David duChemin

© David duChemin

David duChemin

© David duChemin

AAP: Some stories work in Black and white others in color, what determines your choice?

"If the colour makes a significant contribution to the image, I often keep it. But if the image is about things best expressed without the seduction or pull of colour then I prefer black and white. It's a preference, I guess. I started with black and white and some of my favourite photographers, like Sebastiao Salgado, work in black and white."

AAP: What makes the difference between a good image and an iconic image?

"That's a huge question that could take a whole book to explain. I think there are many reasons an image can be good, but to be iconic it has to say something that is more universal, that tells a bigger story. An iconic image stands the test of time because it represents something bigger, some larger idea or moment in time."

David duChemin

© David duChemin

AAP: What mistake should a young photographer avoid?

"Get over the gear as fast as you can. Don't be seduced by it. Stop upgrading the camera and lens every chance you get and instead upgrade the photographer. Do a workshop with someone you respect, someone that will challenge you. Buy books of photographs and study them instead of the popular magazines that are mostly just glossy advertising for more gear you don't need. Learn to compose. Learn to tell a story. Don't worry about the fastest lens or the lightest tripod."

AAP: What advice would you give someone who would like to become a photographer like you today?

"See the above. Unless you're thinking of doing this professionally in which case forget photography school. Go to business school. Or any other school, for that matter. Learn design or coding or marketing. Photography can be learned without the school but to be a successful working photographer you need business skills."

AAP: You also do workshops, write books, teach... how do you manage to do everything at the same time?

"I think it helps that I have no pets and no kids. But this is my business, and it's what I do, so I schedule my time well and I make use of time other people would spend doing other things. On airplanes and in hotels and airports, I write or work. I split my calendar up very intentionally and I guard my time against waste, like checking email or Facebook every 5 minutes. Time is our most precious resource so I don't waste it. That doesn't mean I always work. I take a nap most days and I read a lot and play guitar. But I'm intentional about it."

David duChemin

© David duChemin

David duChemin

© David duChemin


  David duChemin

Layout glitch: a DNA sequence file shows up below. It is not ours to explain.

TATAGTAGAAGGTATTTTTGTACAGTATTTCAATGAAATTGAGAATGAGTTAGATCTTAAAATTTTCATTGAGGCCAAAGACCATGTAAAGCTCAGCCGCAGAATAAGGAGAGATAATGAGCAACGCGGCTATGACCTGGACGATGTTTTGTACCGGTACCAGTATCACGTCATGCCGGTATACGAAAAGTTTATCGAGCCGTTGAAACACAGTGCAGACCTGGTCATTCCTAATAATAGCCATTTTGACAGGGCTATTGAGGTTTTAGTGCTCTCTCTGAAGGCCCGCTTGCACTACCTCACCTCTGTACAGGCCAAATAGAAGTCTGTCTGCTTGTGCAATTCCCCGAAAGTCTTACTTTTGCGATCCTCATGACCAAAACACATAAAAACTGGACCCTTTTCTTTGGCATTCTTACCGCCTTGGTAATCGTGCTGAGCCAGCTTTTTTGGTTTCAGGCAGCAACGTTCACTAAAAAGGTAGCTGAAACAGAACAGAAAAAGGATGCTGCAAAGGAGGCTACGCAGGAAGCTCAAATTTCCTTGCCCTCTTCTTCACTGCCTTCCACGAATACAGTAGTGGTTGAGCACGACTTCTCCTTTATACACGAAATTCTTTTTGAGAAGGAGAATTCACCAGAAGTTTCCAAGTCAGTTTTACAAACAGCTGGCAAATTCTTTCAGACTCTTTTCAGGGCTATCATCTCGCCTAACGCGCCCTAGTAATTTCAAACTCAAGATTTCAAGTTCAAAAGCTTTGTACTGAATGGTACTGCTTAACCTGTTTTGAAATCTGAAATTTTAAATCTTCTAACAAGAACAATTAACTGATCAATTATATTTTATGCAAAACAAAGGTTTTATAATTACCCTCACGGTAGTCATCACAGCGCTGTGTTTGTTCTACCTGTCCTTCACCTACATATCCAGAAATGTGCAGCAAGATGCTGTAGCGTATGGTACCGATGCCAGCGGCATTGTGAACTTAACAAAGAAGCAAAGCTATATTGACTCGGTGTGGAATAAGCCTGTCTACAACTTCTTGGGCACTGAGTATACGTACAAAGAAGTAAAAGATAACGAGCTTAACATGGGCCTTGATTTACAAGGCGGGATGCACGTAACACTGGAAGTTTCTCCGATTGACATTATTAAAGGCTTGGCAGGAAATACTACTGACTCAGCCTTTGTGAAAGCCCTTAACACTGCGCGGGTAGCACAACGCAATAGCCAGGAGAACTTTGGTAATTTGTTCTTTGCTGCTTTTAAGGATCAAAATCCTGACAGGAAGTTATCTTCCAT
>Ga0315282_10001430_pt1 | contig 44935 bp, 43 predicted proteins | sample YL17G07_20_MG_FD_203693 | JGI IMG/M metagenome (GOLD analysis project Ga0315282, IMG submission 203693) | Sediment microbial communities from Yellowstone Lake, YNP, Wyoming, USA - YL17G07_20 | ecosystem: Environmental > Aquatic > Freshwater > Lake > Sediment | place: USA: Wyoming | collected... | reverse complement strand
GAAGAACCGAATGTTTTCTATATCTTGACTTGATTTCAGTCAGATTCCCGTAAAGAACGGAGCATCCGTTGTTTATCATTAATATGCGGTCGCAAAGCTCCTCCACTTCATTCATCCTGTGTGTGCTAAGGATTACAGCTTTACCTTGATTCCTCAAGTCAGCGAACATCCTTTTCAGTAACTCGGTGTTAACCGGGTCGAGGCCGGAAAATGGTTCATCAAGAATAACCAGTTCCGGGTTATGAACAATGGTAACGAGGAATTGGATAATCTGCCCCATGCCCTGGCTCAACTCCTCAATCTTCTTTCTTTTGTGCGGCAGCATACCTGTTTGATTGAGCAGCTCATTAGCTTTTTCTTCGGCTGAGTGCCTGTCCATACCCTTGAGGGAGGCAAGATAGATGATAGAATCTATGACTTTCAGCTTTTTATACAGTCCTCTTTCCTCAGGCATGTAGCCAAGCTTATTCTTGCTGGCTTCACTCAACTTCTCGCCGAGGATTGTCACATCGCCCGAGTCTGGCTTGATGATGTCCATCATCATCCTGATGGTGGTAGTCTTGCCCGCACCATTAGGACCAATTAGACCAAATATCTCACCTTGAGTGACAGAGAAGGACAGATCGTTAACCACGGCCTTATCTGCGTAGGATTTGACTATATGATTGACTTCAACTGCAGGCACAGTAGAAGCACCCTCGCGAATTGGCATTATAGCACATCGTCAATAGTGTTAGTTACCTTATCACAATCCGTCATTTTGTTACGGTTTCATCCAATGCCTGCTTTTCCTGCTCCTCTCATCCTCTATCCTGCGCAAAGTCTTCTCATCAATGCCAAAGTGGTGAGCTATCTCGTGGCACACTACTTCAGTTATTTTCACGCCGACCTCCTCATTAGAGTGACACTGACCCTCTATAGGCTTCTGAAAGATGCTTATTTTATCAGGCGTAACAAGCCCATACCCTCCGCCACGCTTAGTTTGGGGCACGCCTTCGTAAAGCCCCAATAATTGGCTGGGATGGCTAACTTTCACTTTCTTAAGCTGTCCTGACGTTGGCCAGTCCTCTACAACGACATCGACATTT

David Bailey: SUMO
 
 

More Photography News

News
Book: London
Book: London's Great Theatres by photographer Derry Moore and actor Simon Callow
Londonís Great Theatres offers an intimate look behind the curtains of Londonís iconic theatres, from the West End to Hackney. The acclaimed actor and...
  Read More
News
Photographs Signature Auction in New York
Photographs Signature Auction in New York
A dramatic image of African elephants and baboons could bring $70,000 or more when it crosses the block in Heritage Auctions' Photographs Auction Oct....
  Read More
News
Book: California Trip by Dennis Stock
Book: California Trip by Dennis Stock
In 1968, Magnum photographer Dennis Stock took a freewheeling five-week road trip up and down the California highways, documenting the counterculture...
  Read More
News
What is the impact of modern art on society?
What is the impact of modern art on society?
Being an artist or just an admirer, you may have this thought in your mind: how does art influence today's society and if art can educate the people...
  Read More
News
Announcing the 2019 Inge Morath Awardee and Finalists
Announcing the 2019 Inge Morath Awardee and Finalists
Magnum Foundation and Inge Morath Estate are pleased to announce Alex Potter as the recipient of this year's Inge Morath Award, a $5,000 production...
  Read More
News
Visa pour l
Visa pour l'image, Perpignan 2019
Mexico, Venezuela, Egypt, Libya, Algeria, North Korea, China, Russia, Syria, Bangladesh and Hungary are countries with a sad reputation for violations...
  Read More
News
MYOP in Arles 2019
MYOP in Arles 2019
For the second consecutive year, the photographers of Agence MYOP will occupy an abandoned school in the heart of the old city, ...
  Read More
News
Meet CPA
Meet CPA's New Executive Director Ann Jastrab
This is your opportunity to learn more about the Center for Photographic Art's fabulous new incoming Executive Director, Ann Jastrab! She will recount...
  Read More
News
Andrei Stenin International Photo Contest announces 2019 finalists
Andrei Stenin International Photo Contest announces 2019 finalists
The Andrei Stenin International Photo Contest has published the shortlist of the 2019 winners. The competition jury, which included leading...
  Read More
News
Festival La Gacilly
Festival La Gacilly
Every year, the La Gacilly Photo Festival attracts over 300,000 visitors to Brittany and 200,000 to Baden in Austria. Thanks to its presence in...
  Read More
News
Obsessions: The Magnum Square Print Sale
Obsessions: The Magnum Square Print Sale
The June 2019 Magnum Square Print Sale will see Magnum photographers and estates delve into their archives to select a single image that reflects the...
  Read More
News
Gordon Parks: The Flàvio Story at the Getty
Gordon Parks: The Flàvio Story at the Getty
The J. Paul Getty Museum announces an exhibition of photographs by celebrated artist Gordon Parks (American, 1912-2006). On view July 9-November 10,...
  Read More
David Bailey: SUMO
 
Join our newsletter
Be up-to-date with call for entries, deadlines and other news about exhibitions, galleries, publications, & special events
 
Discover the 7th Issue of AAP Magazine
All About Photo Magazine showcases the winners of AAP Magazine Competitions
 
 
 
The Jules Maeght Gallery is a contemporary art gallery who seeks to engage the San Francisco community by infusing European artists, young and established alike, into a diverse, multimedia dialogue.
 
TAKES U TO THE NEXT LEVEL
 
Since 2005, your guide through contemporary art from a French perspective to let you make exciting choices